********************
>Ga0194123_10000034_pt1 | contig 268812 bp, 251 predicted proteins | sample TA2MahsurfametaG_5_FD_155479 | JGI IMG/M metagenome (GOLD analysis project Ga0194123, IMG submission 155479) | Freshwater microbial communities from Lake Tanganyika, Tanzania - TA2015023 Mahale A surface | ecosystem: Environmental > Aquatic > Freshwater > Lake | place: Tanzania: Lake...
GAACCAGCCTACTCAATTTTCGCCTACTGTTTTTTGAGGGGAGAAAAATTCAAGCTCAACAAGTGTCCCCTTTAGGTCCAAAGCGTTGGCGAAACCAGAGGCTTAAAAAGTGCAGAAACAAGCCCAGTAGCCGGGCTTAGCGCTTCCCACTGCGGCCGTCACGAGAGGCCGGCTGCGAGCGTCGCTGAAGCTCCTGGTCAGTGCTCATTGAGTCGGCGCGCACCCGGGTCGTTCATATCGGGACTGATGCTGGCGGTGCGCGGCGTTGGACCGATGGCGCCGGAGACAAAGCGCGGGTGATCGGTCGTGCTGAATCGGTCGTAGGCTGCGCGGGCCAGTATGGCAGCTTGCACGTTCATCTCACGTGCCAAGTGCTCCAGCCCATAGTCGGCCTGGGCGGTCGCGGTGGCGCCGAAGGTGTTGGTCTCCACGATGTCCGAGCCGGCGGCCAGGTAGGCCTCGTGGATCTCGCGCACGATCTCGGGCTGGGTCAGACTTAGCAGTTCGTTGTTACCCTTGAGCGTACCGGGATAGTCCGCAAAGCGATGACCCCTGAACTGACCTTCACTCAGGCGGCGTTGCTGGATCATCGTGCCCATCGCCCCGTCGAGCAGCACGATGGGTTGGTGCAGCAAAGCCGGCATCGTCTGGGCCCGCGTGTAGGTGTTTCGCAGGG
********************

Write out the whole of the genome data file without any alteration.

>Ga0194123_10000034_pt1 | contig 268812 bp, 251 predicted proteins | sample TA2MahsurfametaG_5_FD_155479 | JGI IMG/M metagenome (GOLD analysis project Ga0194123, IMG submission 155479) | Freshwater microbial communities from Lake Tanganyika, Tanzania - TA2015023 Mahale A surface | ecosystem: Environmental > Aquatic > Freshwater > Lake | place: Tanzania: Lake...
GAACCAGCCTACTCAATTTTCGCCTACTGTTTTTTGAGGGGAGAAAAATTCAAGCTCAACAAGTGTCCCCTTTAGGTCCAAAGCGTTGGCGAAACCAGAGGCTTAAAAAGTGCAGAAACAAGCCCAGTAGCCGGGCTTAGCGCTTCCCACTGCGGCCGTCACGAGAGGCCGGCTGCGAGCGTCGCTGAAGCTCCTGGTCAGTGCTCATTGAGTCGGCGCGCACCCGGGTCGTTCATATCGGGACTGATGCTGGCGGTGCGCGGCGTTGGACCGATGGCGCCGGAGACAAAGCGCGGGTGATCGGTCGTGCTGAATCGGTCGTAGGCTGCGCGGGCCAGTATGGCAGCTTGCACGTTCATCTCACGTGCCAAGTGCTCCAGCCCATAGTCGGCCTGGGCGGTCGCGGTGGCGCCGAAGGTGTTGGTCTCCACGATGTCCGAGCCGGCGGCCAGGTAGGCCTCGTGGATCTCGCGCACGATCTCGGGCTGGGTCAGACTTAGCAGTTCGTTGTTACCCTTGAGCGTACCGGGATAGTCCGCAAAGCGATGACCCCTGAACTGACCTTCACTCAGGCGGCGTTGCTGGATCATCGTGCCCATCGCCCCGTCGAGCAGCACGATGGGTTGGTGCAGCAAAGCCGGCATCGTCTGGGCCCGCGTGTAGGTGTTTCGCAGGG